Jim Bilbray served Nevada as member of the Board of Regents of the University of Nevada, chief legal counsel in the Clark County Juvenile Court, Nevada State Senator, member of the United States House of Representatives, the United States Senate, and is currently on the Board of Governors of the US Postal Service through 2015. Jim was born in Las Vegas on May 19, 1938. Among his most memorable accomplishments is his work for the environment. As a young boy growing up in Las Vegas, he loved the climate. His backyard at the family home on 3rd Street was at the edge of the city so his playground was the desert. These early years led to a lifelong appreciation for the Nevada outdoors. The 1980s and 1990s were historical for Nevada and environmental efforts. The Nevada environmental triumvirate and congressional delegation composed of Jim, Harry Reid and Richard Bryan are widely known for passing significant legislation in this field. They worked closely together, in part, because of their friendship formed while growing up together in Las Vegas. This interview helps put into perspective the pivotal role played by Congressman Bilbray. During his terms as Nevada Senator (1981 - 1987) and US Representative (1987-1995), Jim worked on a number of major public lands issues for Nevada. He helped to defuse the Sagebrush Rebellion, designate additional Forest Service wilderness, protect Red Rock as a National Conservation Area, assign the Spring Mountains as a National Recreation Area, and initiate the legislative effort to establish the Southern Nevada Public Lands Act. Jim currently resides in Las Vegas where an elementary school is named in his honor.
[Transcript of interview with Jim Bilbray by Jeff van Ee, March 26, 2009]. Billbray, Jim Interview, 2009 March 26. OH-02762. [Transcript.] Oral History Research Center, Special Collections & Archives, University Libraries, University of Nevada, Las Vegas. Las Vegas, Nevada.
Standardized Rights Statement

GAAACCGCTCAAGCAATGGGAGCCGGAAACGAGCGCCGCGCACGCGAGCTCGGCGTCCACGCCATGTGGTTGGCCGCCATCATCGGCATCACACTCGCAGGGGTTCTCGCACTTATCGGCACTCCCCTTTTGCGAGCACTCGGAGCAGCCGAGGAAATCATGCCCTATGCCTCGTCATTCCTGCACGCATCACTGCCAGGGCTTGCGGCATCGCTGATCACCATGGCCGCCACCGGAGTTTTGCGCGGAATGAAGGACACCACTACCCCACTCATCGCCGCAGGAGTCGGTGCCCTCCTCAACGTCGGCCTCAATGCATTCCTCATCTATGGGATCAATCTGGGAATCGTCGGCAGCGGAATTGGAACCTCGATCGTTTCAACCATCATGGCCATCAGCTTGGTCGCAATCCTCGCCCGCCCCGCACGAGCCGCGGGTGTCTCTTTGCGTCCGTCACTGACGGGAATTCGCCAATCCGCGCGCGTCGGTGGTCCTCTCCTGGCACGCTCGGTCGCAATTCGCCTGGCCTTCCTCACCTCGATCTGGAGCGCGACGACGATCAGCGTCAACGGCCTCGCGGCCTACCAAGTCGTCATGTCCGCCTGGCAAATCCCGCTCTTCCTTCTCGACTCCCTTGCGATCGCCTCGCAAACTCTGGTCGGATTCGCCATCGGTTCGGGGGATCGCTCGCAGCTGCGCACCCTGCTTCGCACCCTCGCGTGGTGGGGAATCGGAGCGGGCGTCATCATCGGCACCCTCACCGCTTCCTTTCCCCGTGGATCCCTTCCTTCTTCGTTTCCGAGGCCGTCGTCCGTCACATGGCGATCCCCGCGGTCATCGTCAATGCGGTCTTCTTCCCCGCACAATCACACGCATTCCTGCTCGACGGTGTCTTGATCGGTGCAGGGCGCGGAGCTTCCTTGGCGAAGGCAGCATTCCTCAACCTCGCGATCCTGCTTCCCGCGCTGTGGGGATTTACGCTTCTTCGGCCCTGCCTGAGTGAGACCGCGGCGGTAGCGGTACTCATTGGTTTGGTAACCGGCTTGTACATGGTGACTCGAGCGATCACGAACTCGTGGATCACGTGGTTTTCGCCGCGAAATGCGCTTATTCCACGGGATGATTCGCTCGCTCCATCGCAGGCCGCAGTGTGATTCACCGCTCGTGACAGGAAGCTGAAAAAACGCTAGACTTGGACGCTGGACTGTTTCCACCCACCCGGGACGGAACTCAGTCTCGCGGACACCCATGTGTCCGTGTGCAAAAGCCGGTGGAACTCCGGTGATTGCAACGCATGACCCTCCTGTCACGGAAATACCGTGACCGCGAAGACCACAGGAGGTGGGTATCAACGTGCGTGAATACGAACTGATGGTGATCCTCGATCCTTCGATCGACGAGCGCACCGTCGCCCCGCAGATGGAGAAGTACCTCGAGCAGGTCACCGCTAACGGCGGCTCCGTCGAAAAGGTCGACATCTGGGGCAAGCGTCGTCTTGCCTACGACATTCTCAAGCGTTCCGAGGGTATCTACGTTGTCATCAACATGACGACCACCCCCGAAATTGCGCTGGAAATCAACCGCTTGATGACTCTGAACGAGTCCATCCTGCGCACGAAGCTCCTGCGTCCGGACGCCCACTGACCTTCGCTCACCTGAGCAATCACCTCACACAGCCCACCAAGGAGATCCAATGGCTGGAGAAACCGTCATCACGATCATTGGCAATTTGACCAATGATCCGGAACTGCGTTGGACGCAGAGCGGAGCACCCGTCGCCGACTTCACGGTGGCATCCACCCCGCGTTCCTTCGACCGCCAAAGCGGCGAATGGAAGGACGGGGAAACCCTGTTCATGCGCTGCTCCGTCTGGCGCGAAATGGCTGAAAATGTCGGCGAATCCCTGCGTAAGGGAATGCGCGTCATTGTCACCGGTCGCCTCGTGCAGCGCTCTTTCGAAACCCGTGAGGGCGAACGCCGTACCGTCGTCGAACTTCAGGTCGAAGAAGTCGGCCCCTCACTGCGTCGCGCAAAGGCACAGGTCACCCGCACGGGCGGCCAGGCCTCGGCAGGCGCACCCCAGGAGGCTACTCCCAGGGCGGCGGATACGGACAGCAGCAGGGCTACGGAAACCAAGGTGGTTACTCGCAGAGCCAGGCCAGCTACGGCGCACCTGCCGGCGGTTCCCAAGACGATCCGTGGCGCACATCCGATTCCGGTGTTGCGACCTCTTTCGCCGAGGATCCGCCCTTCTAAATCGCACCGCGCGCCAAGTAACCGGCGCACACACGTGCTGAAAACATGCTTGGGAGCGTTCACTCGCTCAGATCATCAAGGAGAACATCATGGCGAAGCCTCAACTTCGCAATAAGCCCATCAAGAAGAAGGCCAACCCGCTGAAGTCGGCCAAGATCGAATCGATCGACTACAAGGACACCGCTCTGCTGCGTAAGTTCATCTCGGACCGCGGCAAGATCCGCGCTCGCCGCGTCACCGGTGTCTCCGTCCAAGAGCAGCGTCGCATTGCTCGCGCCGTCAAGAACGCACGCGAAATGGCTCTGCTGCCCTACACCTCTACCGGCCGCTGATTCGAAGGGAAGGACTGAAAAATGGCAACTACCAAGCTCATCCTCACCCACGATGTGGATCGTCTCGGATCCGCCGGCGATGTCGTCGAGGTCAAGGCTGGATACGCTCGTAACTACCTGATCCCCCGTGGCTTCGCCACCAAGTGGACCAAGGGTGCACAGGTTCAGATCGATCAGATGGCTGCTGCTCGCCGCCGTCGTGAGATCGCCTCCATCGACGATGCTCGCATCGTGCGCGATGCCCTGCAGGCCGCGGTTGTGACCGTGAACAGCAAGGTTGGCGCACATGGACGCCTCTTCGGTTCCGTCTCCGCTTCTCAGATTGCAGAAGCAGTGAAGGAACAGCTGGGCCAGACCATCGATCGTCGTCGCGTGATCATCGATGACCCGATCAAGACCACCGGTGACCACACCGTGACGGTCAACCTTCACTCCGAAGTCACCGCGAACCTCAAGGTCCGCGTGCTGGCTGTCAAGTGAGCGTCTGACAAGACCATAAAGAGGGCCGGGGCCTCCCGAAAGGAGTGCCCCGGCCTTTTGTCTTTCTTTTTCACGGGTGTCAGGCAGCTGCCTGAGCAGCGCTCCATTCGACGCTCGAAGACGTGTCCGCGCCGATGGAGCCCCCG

An Interview with James H. Bilbray An Oral History Conducted by Jeff van Ee The Boyer Early Las Vegas Oral History Project Oral History Research Center at UNLV University Libraries University of Nevada Las Vegas ©The Boyer Early Las Vegas Oral History Project University of Nevada Las Vegas, 2007 Produced by: The Oral History Research Center at UNLV - University Libraries Director: Claytee D. White Editors: Barbara Tabach and Gloria Homol Transcribers: Kristin Hicks and Laurie Boetcher Interviewers and Project Assistants: Barbara Tabach and Claytee D. White, Jeff van Ee ii The recorded interview and transcript have been made possible through the generosity of the Boyer Foundation. The Oral History Research Center enables students and staff to work together with community members to generate this selection of first-person narratives. The participants in this project thank the University for the support given that allowed an idea the opportunity to flourish. The transcript received minimal editing that includes the elimination of fragments, false starts, and repetitions in order to enhance the reader's understanding of the material. All measures have been taken to preserve the style and language of the narrator. In several cases photographic sources accompany the individual interviews. The following interview is part of a series of interviews conducted under the auspices of the Boyer Early Las Vegas Oral History Project. Claytee D. White, Project Director Director, Oral History Research Center University Libraries University of Nevada Las Vegas iii Preface Jim Bilbray served Nevada as member of the Board of Regents of the University of Nevada, chief legal counsel in the Clark County Juvenile Court, Nevada State Senator, member of the United States House of Representatives, the United States Senate, and is currently on the Board of Governors of the US Postal Service through 2015. Jim was born in Las Vegas on May 19, 1938. Among his most memorable accomplishments is his work for the environment. As a young boy growing up in Las Vegas, he loved the climate. His backyard at the family home on 3rd Street was at the edge of the city so his playground was the desert. These early years led to a lifelong appreciation for the Nevada outdoors. The 1980s and 1990s were historical for Nevada and environmental efforts. The Nevada environmental triumvirate and congressional delegation composed of Jim, Harry Reid and Richard Bryan are widely known for passing significant legislation in this field. They worked closely together, in part, because of their friendship formed while growing up together in Las Vegas. This interview helps put into perspective the pivotal role played by Congressman Bilbray. During his terms as Nevada Senator (1981 - 1987) and US Representative (1987-1995), Jim worked on a number of major public lands issues for Nevada. He helped to defuse the Sagebrush Rebellion, designate additional Forest Service wilderness, protect Red Rock as a National Conservation Area, assign the Spring Mountains as a National Recreation Area, and initiate the legislative effort to establish the Southern Nevada Public Lands Act. Jim currently resides in Las Vegas where an elementary school is named in his honor. iv Table of Contents Interview with Jim Bilbray March 26, 2009 Las Vegas, Nevada Conducted by Jeff van Ee Preface jv Jim Bilbray moved with his family to Las Vegas from New Orleans in 1936. His father sought work as many did during the Great Depression. He outlines his life from high school, to enlistment in the Army Reserve, and onto American University under the patronage of Nevada Senator Howard Cannon. After the law degree, he returned as was appointed deputy district attorney. Elected to the Board of Regents in 1968 and started a practice with Mel Close — Close & Bilbray. Elected to the Nevada Senate in 1980 and to the US House of Representatives in 1986 1 - 2 Grew up in the last house in town, 900 South Third Street at a time when Boulder City was larger than Las Vegas. Creek still ran through the town. Served in Boy Scout troop with Senator Richard Bryan. Infrastructure changes over the years. BMI and Rheem plants in Henderson. Recalls potential sites of pollution. Tells of early service in the environmental arena — National Resources Committee, Public Lands Subcommittee, Forest Wilderness Bill. Attitude differences in different p a r t s o f t h e s t a t e - Sagebrush Rebellion 2 - 6 The three who became environmental activists - Harry Reid, Richard Bryan, and Jim; natural environmentalists. Proposed medical school for Nevada. Battle for reapportionment. Strategies for p a s s i n g t h e Wilderness B i l l 7-10 Bilbray speaks of the political different political philosophies in the North versus the South, the thinking in the mining industry, Sagebrush Rebellion, tricks of the trade, federal ownership of 86% of Nevada, the doughnut hole around the valley, Bureau of Land Management, hearings on environmental matters, t a x a t i o n and grazing laws 11-16 Jim shares information on political figures, 40-year friendship with Harry Reid, and Richard Bryan. He returns to environmental issues with a discussion of Lake Tahoe, Great Basin National Park, Table Mountain i n C e n t r a l Nevada, and contribution t o t h e Red Rock a r e a 12-26 He explains the impact of the Ensign campaign during the Gingrich revolution and work on the Southern Nevada Public Lands Management Act. He talks public service as a calling telling how he initially got into politics and ends with a look into the future while mentioning the Nevada Test Site 27 - 35 Index 37 v Boyer Early Las Vegas Oral History Project Use Agreement Name of Narrator: C*hjr<.SSb,^ T.W, £/' ILry/ Name of Interviewer: Tiff \j h<e> ^ We, the above named, give to the Oral History Research Center of UNLV, the recorded interview(s) initiated on H> rr K Z <L O a (y as an unrestricted gift, to be used for such scholarly and educational purposes as shall be determined, and transfer to the University of Nevada Las Vegas, legal tide and all literary property rights including copyright. This gift does not preclude the right of the interviewer, as a representative of UNLV, to use the recordings and related materials for scholarly pursuits. There will be no compensation for any interviews. X is - ) Signature of Interviewer yOate / My name is Jeff van Ee. And I'm here in the office of Congressman Jim Bilbray, interviewing him for an oral history project for the UNLV Special Collections department. The date is March 26th, 2009. Tell me how it all began. All right. Well, I was born here in Las Vegas in May of 1938. My parents moved out here from New Orleans, Louisiana, in 1936. My dad came out looking for work like most people did in the 30s because it was in the Great Depression. And I went to Fifth Street School, which I thought actually was the only grade school, but there were actually two grade schools. There was one in West Las Vegas (Westside School) for the black students and one in downtown, which was at Fifth and Bridger, but now is Las Vegas Boulevard and Bridger, which is where the Foley building is. And that was where Fifth Street School sat. And I went there and then when St. Joseph's School started, which was the first Catholic school, I went to Catholic school down at St. Joseph's, and then attended Las Vegas High School. And when I finished up Las Vegas High School at that time I enlisted in the Army Reserve and went to six months' active duty at, California, and then came back here and served seven years. I actually had a seven-year reserve obligation. Then after three years at UNLV where I was student body president we couldn't graduate. UNLV had their first graduating class, then Nevada Southern, in 1964. And I finished up my three years in 1960. I was offered a job by Senator Howard Cannon, Democratic first-year United States senator from the state of Nevada, and went back and worked partially on his staff and got my BA in government public administration from American University in January of 1962 and entered law school the next month and graduated in August of'64 from American University Law School. Came back to Las Vegas; was appointed a deputy district attorney. Was admitted in '65 to the Nevada Bar and became a deputy district attorney where I served for three years. Then I was chief counsel for the juvenile department in '68. And then I went into private practice. I was elected to the Board of Regents of University of Nevada in 1968 [1968-1972], Because I was an elected official, it was kind of awkward being in the DA's office. So I started practice with Mel Close, as Close & Bilbray. And Mel was at that time elected 1 to the state assembly and was speaker of the assembly shortly thereafter and then was elected to the state senate. I served on the Board of Regents from '68 through '72 and ran for United States Congress in 72 and was defeated, although I defeated the incumbent, the United States Congressman Walter Baring in 1972 with the support of the environmental community. Walter Baring was head of the Public Land Subcommittee of the U.S. House of Representatives and was listed on the 'Dirty Dozen" as one of the worst environmental people in the United States House. Was defeated in '72 you remember with the McGovern problem. Richard Nixon won every state except Massachusetts and the District of Columbia. And was defeated. But Mo Udall called me after that race was over because he was kind of my big brother in the campaign. And Mo Udall told me, he said, Jim, you know, you lost the race. But by eliminating Walter Baring — and he would have been chairman of Interior that coming session — he said you have done a lot for the environment of this country because Walter Baring would have been disaster to the environment of this country if he would have been reelected for his 11th term at that time. And so I was defeated. And it was not until 1980 I ran for office again. And I was elected to the Nevada State Senate and served ~ I was elected twice and served on the Public Land Subcommittee of the Nevada Senate where I traveled the state with Congressman Seiberling [John] when we looked at the proposed wilderness areas and traveled around the state, which had me in good standing when I went up to the United States Congress because I had a great background on what areas should be in the wilderness bill and what shouldn't be. And, of course, I was elected in '86 to the U.S. House. And that's when we started working on wilderness issues especially with the Sierra Club; you, Jeff [Jeff van Ee]; and with Lois Sagel and other members on those issues. Well, I had no idea. Thank you very much for that introduction. Now, you had said earlier that when you were growing up Boulder City was larger than Las Vegas. Yes, if you look at the map. Well, actually Las Vegas started catching up in the early 40s. But Boulder City was the town that had been built for the dam. So Boulder City was larger than Las Vegas. In fact, I asked my dad, I said, what was the population in Las Vegas? He said, well, there was about eight to 10,000. But that was the whole county. That wasn't just Las Vegas. I mean it was that small. We lived at 900 South Third Street. We were the last house in town. 2 What was it like growing up in that kind of city or town? Well, it was interesting because, for instance, we still had a creek running through the town, the old Las Vegas Creek. And it ran down to what was called the Old Ranch, which was where Cashman — actually, the Natural History Museum is down there by Cashman Field. There was a huge — we called it a plunge. But the natural water ran down in there and people swam there because no one had their pools like you do today. Unless you were very rich you didn't have a private pool. And so we kids would go down there. And there were also stables down there. My dad kept horses. And I'd ride in the evening. And you could ride all over the area. Where the Sawyer building is down there, Cashman Field was all areas you could ride in. I mean it was just a really small town. In fact, I was a Boy Scout in the Elks troop down there. And it was interesting because Richard Bryan and I were Boy Scouts together. And I always like to tease Richard that I was the patrol leader and he was not patrol leader even though he was about seven months older than me. And I always try to remind him of that. But then he reminds me that I got selected to go to the National Jamboree in Valley Forge. Then they found out I was three months short. By May 1st I had to be 12 and I was only 11. And I didn't turn 12 until May 19th. So Richard got to take my place. And he talks about how he went back and he had lunch with Senator McCarran. And I always hated him for it that he got to go and not me. But we were Boy Scouts together. We were in the same troop. In fact, one of the funny stories was one time Richard and I; we had a camporee down there where right now would be where the Sawyer building is. And it was a hot, hot day. It was in May, but it was like 105 or 106. And we're doing this test where you're going around with your compass and you look around at everything. So Richard and I with our patrol - we had about nine or ten people in the patrol -- we looked out and we went right by the Old Ranch pool. And Richard and I agreed that they would never miss us. So the whole patrol, we went into the pool and went swimming. And lo and behold as we came out of the pool, we ran into one of the Scout masters who penalized our patrol like 100 points for having taken an hour off and going into the pool. And I always try to blame it on Richard. He did it. He was the one that suggested it. He knows better. It was me. 3 But we had a great time because you could be kids. You could leave your door open in Las Vegas. You didn't have to worry about those sorts of things. Las Vegas High was the only high school. Basic High had been built in the 1940s when Henderson was established because when I was born Henderson wasn't there. Really? Yeah. Henderson was built during the war as a factory town for the supply of munitions and titanium and that sort of thing. In fact, my father was the manager of the naval section out there at Rheem that made shell casings for artillery pieces. So the Las Vegas Valley was wide open. And for a kid growing up here the opportunities to get out and explore Southern Nevada were endless. Well, you had Sahara. Now at that time even that street in the 50s was named San Francisco. It was changed to Sahara ~ It was named San Francisco. San Francisco Avenue. And it got changed to Sahara when the Sahara [Hotel Casino] was built. Right on the corner of what's now Maryland Parkway and Sahara there was an artesian well that you could go catch frogs and things like that. It ran all the time. And that was Artesian One. There was another artesian well probably where DI [Desert Inn Road] would come in. And there was another one out further. And we'd go out. I mean you had a lot of places to go. You didn't have to drive to get out of town to go up in the mountains. We camped out at Red Rock as a kid. And, of course, you didn't have to worry about too much pollution up at Red Rock and things like that because there was nobody there. We took a walk and looked at the old petroglyphs underneath there. And we camped out where the creek would come out at Red Rock. It was a different lifestyle. You know, it wasn't a big town. It was a small, little town. I would compare it to be like maybe Beatty. I'm kind of reminded of Beatty or maybe Tonopah. But wasn't there a lot of pollution from the ~ well, it wasn't called Henderson at the time — but from BMI [Basic Magnesium Incorporated] at that time? Well, you know, we didn't have the clouds. Down in L.A. you remember as a kid you could see Mount Baldy, you know, when you were in downtown L.A. And today you can't see it because of the cloud. But, you know, remember with our prevailing winds heading towards the southeast, if 4 there was any pollution coming out of the plants — and what you could see of the pollution was the waste material. I remember going out, you know, hiking and you'd see — it was beautiful — these little creeks coming out of the plant and there were blue crystals all along the creek. And they looked beautiful. And I'm sure that they were very toxic and very bad. And you could see that out there. But, you know, no one realized. Remember my dad was manager of the naval section at Rheem. At the end of the war they took all these trucks and they went out to a gully out there, an arroyo, in the middle of the night and they dumped all those things, thousands and thousands of barrels of materials. Their attitude was, at the time they were doing it, because there was a lot of stuff that they didn't think of as being toxic. I think they thought people would take the copper and the zinc and everything that had been used in the development of these materials and that people would resell them on the market and stuff like that. And he tried to point out to me once where they dumped it. It was more out towards where the Henderson Armory is now, the National Guard Armory at least was in the 70s. And I remember telling the mayor, Gibson [James B. Gibson], one day, I said, you know, we've got a lot of that ammonium perchlorate and everything coming down into the river. You ought to be checking out that stuff because I think there's homes built over that stuff down there. You might have another little Love Canal because my dad said a lot of it was in metal casings, you know, in barrels and stuff that have rusted out over the years because this was 1945. But that was a different time back then. I mean Love Canal really wasn't known until the 70s. But I would venture to say at that time this was the desert. I mean you could dump anything onto the soil and it would disappear no problem. Yeah. And I guarantee you there's still a bunch of really bad stuff out there in that area. Well, they're in the process of cleaning it up right now. Yeah. Mostly cleanup is on the other side of Boulder Highway, ponds. Yes. Yes. Yes. But I bet you -- because there are homes built over that stuff out there by that Henderson Armory. And who knows? But he said there was truck after truck after truck after truck. And they would go at night. From the plant it was kind of a curved ~ because they didn't want the drivers to know where they actually dumped it because they were worried about scavengers going and digging it 5 up and getting to it. Well, so you really have had a long history of interest in the environment, far greater than I even knew. I mean you said something about your position in the state legislature. Well, when I was elected to the Senate in 1986,1 served on the Natural Resources Committee and was appointed as one of the people on the Public Land Subcommittee that met in the interim when we were not in session. And as such I traveled the state with Congressman Seiberling when he came out looking at the wilderness, the Forest Service Wilderness Bill. And I traveled all through the state and looked at it, which served me in good stead. When I got to the Congress I knew all these areas and what was done and recognized that they needed to be protected. I remember the attitude up in the rural counties, though, was they didn't want these areas declared wilderness areas because it would probably bring too many Southern Nevadans up there to visit these areas. And the attitude was that these areas belonged to Central Nevada, didn't belong to Southern Nevada. And they didn't want people from Reno and Las Vegas coming out there and camping and things like that. And it was kind of a shock to me — well, not a shock. Having been at Nevada Southern I knew how the feeling was in the northern part of the state. But it was something that I thought was very important. And that's why when I got to Congress I started working with Senator Reid, who was a big advocate of these things. But with Senator Hecht there and before that Senator Laxalt, there was very little chance of getting much wilderness established in this state. Well, I first met you ~ I remember it quite well. I first met you at the Howard Hughes aviation terminal where there was a big kickoff for Congressman Seiberling and you and others to go into Central Nevada to look it over. And I thought, my gosh, who is this man from the state legislature? I mean I was amazed that you were so enthusiastic and upfront at that time because as I recall that was when the Sagebrush Rebellion was pretty big in this state. I was opposed to the Sagebrush Rebellion in the legislature. In fact, Mike O'Callahan wrote an article about that, quote, unquote, I wasn't very tall and very big, but the fact that I was tall in stature because I stood up against the Sagebrush Rebellion because I was very concerned that if the counties and the locals got control of these areas, you know, that there was no real controls of 6 how they would administer those areas because we'd had constant — these rurals, they wanted to drain the water out more than they should. We talk about the great water coming down south. But at that time a lot of these farmers and ranchers up there wanted to over drain these reserves up there themselves. They wanted to increase the amount of their farmlands and things like that where the water engineer had come in and said, you know, you only have so much water in this basin. So we really had a lot of fights. And I had been involved in that. And it was kind of I guess unusual for a Southern Nevada state senator to be involved. But I was bom here and raised here and I wanted to see all the state protected as much so we could pass it onto our grandchildren and great-grandchildren of the natural areas of the state. And I guess I was kind of a natural — I think just like Richard Bryan — a natural environmentalist. And Harry Reid is, too. You know, we love this state and wanted to protect it. Well, that still amazes me given the history of the state, as I understand it being one of mining and ranching. You know, what attracted me to this state was the fact that there wasn't much here. It was a big mystery to me. At the time that I came out here, which was in 1971, we had no national park. We had no wilderness areas. We had few green spots on the map. That's right. I remember reading back east, well, Nevada had wild horses, free range in many areas. But it's surprising to me to this day that the three of you in particular became such strong advocates for the environment given the timing of when you were here in Nevada. But I guess it's your childhood experiences, perhaps, in Las Vegas or Southern Nevada. Yeah. And I think that Richard Bryan and Harry Reid and I grew up as kids that our parents were staunch supporters of Franklin Delano Roosevelt. We came in the 60s. I was head of the Students for Kennedy in Southern Nevada. Richard and Harry were — you know, we were all strong Kennedy supporters. We loved John F. Kennedy. You can see it on my wall today Ted Kennedy and all of the different Kennedys. I mean we were solid supporters of the New Frontier and the New Deal. Our parents were Democrats. I think we just grew up the liberals. And then you had the generations who came in under Ronald Reagan that were conservative. And now I think the students have come back to the more liberal philosophy that we grew up in. It kind of shocked me 7 in the 80s and 90s to see these young people going out through high school and college that were so conservative. I agree. And I just thought, hey, you know, you're a young student; you're not supposed to be right-wing happy, right-wing philosophies. But you can see the difference between a John Ensign and me, for instance, what we believe in. And John and I have totally different philosophies on government. Well, so when you were in the state legislature -- I should know this, but correct me — Nevada had one congressional representative? Yeah, we had one till 1990. We got our first I think it was — yeah, it was '90 that we had to break into two. Very difficult for us because there were a lot of fights on how you divided this up. And some people wanted an east-west division where parts of Elko — I mean Elko would be with North Las Vegas and Boulder City would be on one side and Reno and parts of Sparks would be in that district and parts of Reno and Carson City and everything would be in the district that would be Summerlin and out here. I opposed that. I supported a north-south split where you created a southern district and a northern district. And it was really funny because ~ Harry Reid is one of my closest friends, my five closest friends in the world. And Harry, to be honest with you, wanted to run for United States House of Representatives. I was able to pull enough votes out of the Senate including my friend Mel Close and others we changed. And we barely won to have a north-south split, which created a district that Harry Reid was able to win easily in the next election. I had no plans to run for the United States House of Representatives. The reason I ran for House probably in '86 was that I just actually felt I had to do something beyond just serving in the legislature. It was too difficult. But the fact was that we created the north-south district. And I did it, a lot of it, to help elect us, make sure a Southern Nevadan got into the house because I was afraid if we split it east-west that Northern Nevada would get both seats because, you know, we had fought this battle with Northern Nevada for years. I mean when I was a regent I tried to build a med [medical] school down here because I thought here's where the patients were going to be. At that time we just had started Medicare. But 8 a lot of people were in the public services. And it was natural the med school would come down to Southern Nevada. But they still controlled. The north had the control of the House and the [Nevada] Assembly and of the Senate. And it was a terrible fight. And they had to get their med school in that year, the last year before reapportionment. And the same battle on reapportionment. It was really a fight. Now you're going to have a fourth seat. That s going to be really a difficult thing to divide up because you'll have three Southern Nevada seats and one Northern Nevada seat. And that's going to be a huge battle. It's hard for me to image a dividing line down the middle of the state, which would divide the state on an east-west basis because for years, since I've been here, it's always been that north-south split that everybody talks about. And it had to be a challenge for you as a representative in congress to represent at that time the whole state, right? Well, you know, it made it easier. The fact is like, for instance, when I pushed my wilderness bill, of course we had to wait until [Chic] Hecht left and Richard Bryan got elected to be able to push something like that through because Hecht just put a hold on it. And in the Senate unless you have 60 votes you're not going to move it and nobody can move it. But it was easier for me to push larger wilderness bills. And Vucanovich and I really got into it. I think that's our first major fight that Barbara and I had was that Barbara really didn't want to see any wilderness bill at all and then tried to pare it down drastically. I pushed my bill out on the wilderness and Barbara Vucanovich was just ballistic, just absolutely ballistic over it. And Congressman [James] Hansen came to me. And Congressman Hansen was the ranking, I think, member from Utah, was the ranking member of the Public Land Subcommittee and the Interior Committee. And he was a Republican? A Republican from Utah. Hansen came to me and he said you've got to help your colleague Barbara Vucanovich. She can't live with this bill. Here's all these things that we want to take out of it. And I looked it over and I met with members ~ I think you and other members of the environmental community and basically said, you know, if we start paring it down now, they'll pare it down even further. So let's go with our bill as much as we can possibly get. And the Senate introduced a bill on the other side. And I talked to Richard and Harry. We had a policy that when we were in together every Wednesday we met at lunch and went over all 9 the bills from the House and the Senate, the three of us. And Richard and Harry said, Jim, you can actually get a stronger bill out of the House than we can get out of the Senate. So it was decided between the three of us that my bill would be the bill that was pushed. Of course, that s the bill that went over. You know, I got every single Democrat except one to vote for my bill. And the only person who would not vote for it« and he was a friend — was Nighthorse Campbell, who was at that time a House member and a Democrat from Colorado who left the party later and later became a Republican and went to the United States Senate as a Republican. But Nighthorse was a strong supporter of Gary Hart, but he was a rancher. That was his background even though he did jewelry and stuff like that. He was part Cheyenne Indian. And Nighthorse was a friend. But I got every single Democrat and about a fourth of the Republicans voted for my wilderness bill. But on the floor we really got into it. Actually, the interchange was between myself and Hansen because Vucanovich let him do kind of her dirty work for her. And Barbara - I didn't realize it — but later on in her book I mean it was obvious that she never forgave gave me for that wilderness bill. In fact, in her book she writes that I was the most partisan of the Democrats; that I was a Democratic activist serving in the United States House. And I don't think I'm any more of an activist - I am an activist, but I think Harry and Dick are, too. But the fact was that she really resented it and that we pushed it through. But we got the 710,000 or whatever it was acres of land through the bill. And then when it got to the Senate we hardly got any changes. The bill was eventually signed. Also, I got a call that she had gone to the White House because I had a friend who said, you know, Barbara was over here with the President earlier and she's trying to get him to veto your bill, your wilderness bill, and that he's looking at it, but I don't think he's going to veto it. And he didn't. But the other thing was that, you know, normally if you can see some of these bills in the back here [pointing to his office wall] that when they sign those - one's Red Rock expansion and I think the other one is the Spring Mountain National Recreation Area. When you sign those bills, they generally have you over for a signing ceremony. I did not get an invitation. They sent me the red line. I've got it packed away somewhere and the pen. But they never invited me over. But she really pushed hard to get the wilderness bill vetoed. She just did not like it at all. 10 Actually, I ve got five ot those. I got two from Bush. It's on the postal [Jim is a member of the US Postal Service Board of Governors] because I was appointed twice, one for full term then the other time with the National Security Policy Board and then the BRAC Commission [Defense Base Closure and Realignment Commission] and then the West Point Board I was on. Since I left Congress I ve been on five different things that I've been appointed to in the federal government - boards and commissions. And you re enjoying that because you're keeping busy. You're not ready for retirement. No. No. I am 70 years old, but not yet. Well, I want to back up a little bit and actually talk about a few things before wilderness. Your efforts in establishing wilderness for Nevada's Forest Service Lands, that's a significant accomplishment. But was there anything before that, I mean that we can think of that we can point to, significant environmental accomplishments? I know there was debate in Nevada sometime around then about transferring lands from the BLM to the Forest Service. There was that going on. Well, the Sagebrush Rebellion was the biggest fight that I had when we were up there. If you remember that was a huge proble